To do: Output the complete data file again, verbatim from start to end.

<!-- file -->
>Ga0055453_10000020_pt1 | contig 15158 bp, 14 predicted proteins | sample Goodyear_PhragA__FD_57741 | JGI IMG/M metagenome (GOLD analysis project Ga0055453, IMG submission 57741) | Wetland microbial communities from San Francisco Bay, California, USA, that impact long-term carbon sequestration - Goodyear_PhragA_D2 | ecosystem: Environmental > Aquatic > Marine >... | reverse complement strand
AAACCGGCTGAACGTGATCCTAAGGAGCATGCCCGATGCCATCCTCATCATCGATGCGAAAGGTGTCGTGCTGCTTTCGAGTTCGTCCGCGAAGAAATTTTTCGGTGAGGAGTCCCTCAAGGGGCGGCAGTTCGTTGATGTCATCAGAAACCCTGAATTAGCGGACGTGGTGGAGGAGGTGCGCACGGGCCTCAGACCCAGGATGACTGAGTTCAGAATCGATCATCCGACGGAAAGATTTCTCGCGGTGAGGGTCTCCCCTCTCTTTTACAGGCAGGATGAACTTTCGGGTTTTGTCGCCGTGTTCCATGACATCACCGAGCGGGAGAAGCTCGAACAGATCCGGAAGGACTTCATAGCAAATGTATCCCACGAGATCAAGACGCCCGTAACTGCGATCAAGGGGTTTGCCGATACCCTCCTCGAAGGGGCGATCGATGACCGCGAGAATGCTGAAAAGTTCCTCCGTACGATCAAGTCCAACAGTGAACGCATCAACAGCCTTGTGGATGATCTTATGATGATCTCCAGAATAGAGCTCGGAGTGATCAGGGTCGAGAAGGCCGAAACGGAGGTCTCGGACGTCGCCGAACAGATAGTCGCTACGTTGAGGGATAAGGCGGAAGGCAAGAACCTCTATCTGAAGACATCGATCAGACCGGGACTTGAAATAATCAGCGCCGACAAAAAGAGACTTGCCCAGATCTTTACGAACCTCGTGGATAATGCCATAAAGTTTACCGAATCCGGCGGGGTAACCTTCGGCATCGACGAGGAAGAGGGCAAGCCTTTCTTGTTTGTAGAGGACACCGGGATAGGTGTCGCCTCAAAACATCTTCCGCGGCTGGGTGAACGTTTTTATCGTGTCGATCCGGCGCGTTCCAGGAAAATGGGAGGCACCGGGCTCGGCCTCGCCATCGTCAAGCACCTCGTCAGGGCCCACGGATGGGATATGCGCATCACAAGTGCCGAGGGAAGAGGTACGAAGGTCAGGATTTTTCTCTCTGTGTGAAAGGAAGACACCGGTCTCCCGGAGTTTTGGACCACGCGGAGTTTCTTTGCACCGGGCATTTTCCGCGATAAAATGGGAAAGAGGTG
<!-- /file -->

>Ga0055453_10000020_pt1 | contig 15158 bp, 14 predicted proteins | sample Goodyear_PhragA__FD_57741 | JGI IMG/M metagenome (GOLD analysis project Ga0055453, IMG submission 57741) | Wetland microbial communities from San Francisco Bay, California, USA, that impact long-term carbon sequestration - Goodyear_PhragA_D2 | ecosystem: Environmental > Aquatic > Marine >... | reverse complement strand
AAACCGGCTGAACGTGATCCTAAGGAGCATGCCCGATGCCATCCTCATCATCGATGCGAAAGGTGTCGTGCTGCTTTCGAGTTCGTCCGCGAAGAAATTTTTCGGTGAGGAGTCCCTCAAGGGGCGGCAGTTCGTTGATGTCATCAGAAACCCTGAATTAGCGGACGTGGTGGAGGAGGTGCGCACGGGCCTCAGACCCAGGATGACTGAGTTCAGAATCGATCATCCGACGGAAAGATTTCTCGCGGTGAGGGTCTCCCCTCTCTTTTACAGGCAGGATGAACTTTCGGGTTTTGTCGCCGTGTTCCATGACATCACCGAGCGGGAGAAGCTCGAACAGATCCGGAAGGACTTCATAGCAAATGTATCCCACGAGATCAAGACGCCCGTAACTGCGATCAAGGGGTTTGCCGATACCCTCCTCGAAGGGGCGATCGATGACCGCGAGAATGCTGAAAAGTTCCTCCGTACGATCAAGTCCAACAGTGAACGCATCAACAGCCTTGTGGATGATCTTATGATGATCTCCAGAATAGAGCTCGGAGTGATCAGGGTCGAGAAGGCCGAAACGGAGGTCTCGGACGTCGCCGAACAGATAGTCGCTACGTTGAGGGATAAGGCGGAAGGCAAGAACCTCTATCTGAAGACATCGATCAGACCGGGACTTGAAATAATCAGCGCCGACAAAAAGAGACTTGCCCAGATCTTTACGAACCTCGTGGATAATGCCATAAAGTTTACCGAATCCGGCGGGGTAACCTTCGGCATCGACGAGGAAGAGGGCAAGCCTTTCTTGTTTGTAGAGGACACCGGGATAGGTGTCGCCTCAAAACATCTTCCGCGGCTGGGTGAACGTTTTTATCGTGTCGATCCGGCGCGTTCCAGGAAAATGGGAGGCACCGGGCTCGGCCTCGCCATCGTCAAGCACCTCGTCAGGGCCCACGGATGGGATATGCGCATCACAAGTGCCGAGGGAAGAGGTACGAAGGTCAGGATTTTTCTCTCTGTGTGAAAGGAAGACACCGGTCTCCCGGAGTTTTGGACCACGCGGAGTTTCTTTGCACCGGGCATTTTCCGCGATAAAATGGGAAAGAGGTG